50

APRIL

Saturday 24 April Lawrence Batley Theatre Sea Legs Puppet Company present The Selfish Giant

Saturday 27 March Huddersfield Town Hall Skelmanthorpe Band with Faryl Smith Saturday 27 March Lawrence Batley Theatre Moby Duck present Once Upon A Tiger Monday 29 to Wednesday 31 March Lawrence Batley Theatre Kirklees Council present Jump & Shout

HUDDERSFIELD MAGAZINE

SPRING 2010

Saturday 24 April Huddersfield Town Hall Huddersfield Philharmonic Society Monday 26 April to Saturday 1 May Lawrence Batley Theatre Huddersfield Light Opera Company present Carousel Wednesday 28 April Huddersfield Town Hall Orchestra of Opera North present The Planets

AN HTCPL PUBLICATION

Thursday 20 May Huddersfield Town Hall Orchestra of Opera North present An Epic Ending Thursday 20 to Saturday 22 May Lawrence Batley Theatre Hull Truck Theatre present Men Of The World, written and directed by John Godber Saturday 22 May Huddersfield Town Hall Gledholt Male Voice Choir Saturday 22 to Saturday 29 May Various venues, Holmfirth Holmfirth Film Festival - more details on page 33 www.holmfirthfestival.co.uk Tuesday 25 May Lawrence Batley Theatre Scottish Dance Theatre present Double Bill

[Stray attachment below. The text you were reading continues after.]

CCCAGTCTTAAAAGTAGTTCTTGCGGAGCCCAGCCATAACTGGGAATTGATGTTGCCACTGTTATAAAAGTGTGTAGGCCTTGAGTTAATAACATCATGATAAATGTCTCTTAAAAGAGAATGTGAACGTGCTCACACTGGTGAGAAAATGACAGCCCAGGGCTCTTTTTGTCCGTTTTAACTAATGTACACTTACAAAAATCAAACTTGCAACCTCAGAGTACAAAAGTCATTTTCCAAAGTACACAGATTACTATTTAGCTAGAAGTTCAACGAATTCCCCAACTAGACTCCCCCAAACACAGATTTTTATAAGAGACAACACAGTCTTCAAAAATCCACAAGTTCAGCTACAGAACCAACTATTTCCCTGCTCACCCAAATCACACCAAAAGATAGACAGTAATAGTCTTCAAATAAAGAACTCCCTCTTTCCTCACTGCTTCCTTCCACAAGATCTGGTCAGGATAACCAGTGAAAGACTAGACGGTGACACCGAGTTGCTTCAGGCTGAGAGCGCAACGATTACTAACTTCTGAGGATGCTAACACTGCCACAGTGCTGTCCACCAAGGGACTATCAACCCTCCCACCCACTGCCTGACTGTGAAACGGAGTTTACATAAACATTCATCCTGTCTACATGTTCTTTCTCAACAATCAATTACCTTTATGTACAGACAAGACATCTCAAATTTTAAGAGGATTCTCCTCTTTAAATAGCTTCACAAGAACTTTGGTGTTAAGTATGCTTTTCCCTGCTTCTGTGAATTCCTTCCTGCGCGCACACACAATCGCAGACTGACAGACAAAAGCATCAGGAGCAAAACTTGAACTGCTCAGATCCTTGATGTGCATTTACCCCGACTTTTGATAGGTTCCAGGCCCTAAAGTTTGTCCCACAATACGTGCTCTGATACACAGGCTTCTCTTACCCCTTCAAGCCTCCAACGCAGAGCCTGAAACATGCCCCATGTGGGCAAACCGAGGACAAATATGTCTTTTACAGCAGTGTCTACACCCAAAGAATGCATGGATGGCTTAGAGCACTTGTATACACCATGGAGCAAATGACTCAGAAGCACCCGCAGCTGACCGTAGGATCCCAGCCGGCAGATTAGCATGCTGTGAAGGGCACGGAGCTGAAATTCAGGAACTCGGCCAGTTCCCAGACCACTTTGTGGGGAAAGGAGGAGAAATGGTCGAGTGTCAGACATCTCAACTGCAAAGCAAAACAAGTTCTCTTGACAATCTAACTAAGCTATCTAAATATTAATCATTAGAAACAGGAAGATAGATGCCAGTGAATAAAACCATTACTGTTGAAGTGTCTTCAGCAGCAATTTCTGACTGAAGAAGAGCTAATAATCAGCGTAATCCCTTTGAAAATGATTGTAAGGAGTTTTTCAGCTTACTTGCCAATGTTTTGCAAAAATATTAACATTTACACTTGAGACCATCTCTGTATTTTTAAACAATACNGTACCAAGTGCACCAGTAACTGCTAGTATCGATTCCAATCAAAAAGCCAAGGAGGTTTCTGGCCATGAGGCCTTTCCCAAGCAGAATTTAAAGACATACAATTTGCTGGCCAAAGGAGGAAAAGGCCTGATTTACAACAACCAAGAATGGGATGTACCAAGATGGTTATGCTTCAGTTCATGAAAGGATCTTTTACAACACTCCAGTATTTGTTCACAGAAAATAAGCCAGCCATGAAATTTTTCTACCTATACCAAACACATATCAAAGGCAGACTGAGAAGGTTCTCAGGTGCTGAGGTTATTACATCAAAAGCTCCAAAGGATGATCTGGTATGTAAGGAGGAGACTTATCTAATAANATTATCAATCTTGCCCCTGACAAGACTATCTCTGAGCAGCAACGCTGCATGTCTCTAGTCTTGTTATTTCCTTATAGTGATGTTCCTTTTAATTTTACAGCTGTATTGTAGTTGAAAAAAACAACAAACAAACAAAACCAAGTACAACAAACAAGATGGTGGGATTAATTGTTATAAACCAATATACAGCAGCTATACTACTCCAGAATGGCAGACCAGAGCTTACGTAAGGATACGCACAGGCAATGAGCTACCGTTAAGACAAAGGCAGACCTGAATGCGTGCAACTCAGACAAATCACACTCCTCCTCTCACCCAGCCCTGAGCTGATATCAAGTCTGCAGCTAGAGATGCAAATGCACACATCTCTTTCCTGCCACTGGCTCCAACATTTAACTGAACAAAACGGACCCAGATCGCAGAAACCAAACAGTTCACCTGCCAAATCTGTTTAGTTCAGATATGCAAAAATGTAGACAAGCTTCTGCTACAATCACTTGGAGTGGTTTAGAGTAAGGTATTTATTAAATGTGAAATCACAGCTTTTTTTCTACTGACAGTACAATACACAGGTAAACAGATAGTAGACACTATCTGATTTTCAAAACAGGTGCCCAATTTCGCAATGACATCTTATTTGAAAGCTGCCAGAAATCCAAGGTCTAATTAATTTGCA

JUNE Saturday 5 June New Street Plant Sale

Contacts Huddersfield Town Centre Partnership Tel: 01484 487933 Huddersfield Town Hall Tel: 01484 221947 Lawrence Batley Theatre Tel: 01484 430528 University of Huddersfield Tel: 01484 472426


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Funeral Service

Tel: 01484 844289 enquiries@pearson-funerals.co.uk

Clive John Pearson LMBIFD DIP.F.D. M.BIE

www.pearson-funerals.co.uk Member of the National Association of Funeral Directors

24 HOUR SERVICE Clive and family continue the 85 year tradition of providing a caring funeral service for the communities of Huddersfield and Saddleworth.

Our reputation has been built on trust and recommendation and we pride ourselves in giving the highest standard of service. We help and guide family members through the difficult decisions and legal requirements. We offer a full range of services which include chauffeur-driven Mercedes hearse and limousines, green funerals, catering, flowers, monumental masonry and pre-paid funerals. Each funeral is tailored to the personal requirements of the family and carried out with dignity and respect.

The family firm who care Manchester Road Marsden Huddersfield HD7 6EY Tel: 01484 844289 & 01457 874100

Clarke Lane Meltham Holmfirth Huddersfield HD9 4ND Tel: 01484 844289

98 Huddersfield Road Holmfirth Huddersfield HD9 3AX Tel: 01484 688575

Huddersfield Magazine - Spring 2010  

Spring 2010 edition of Huddersfield Magazine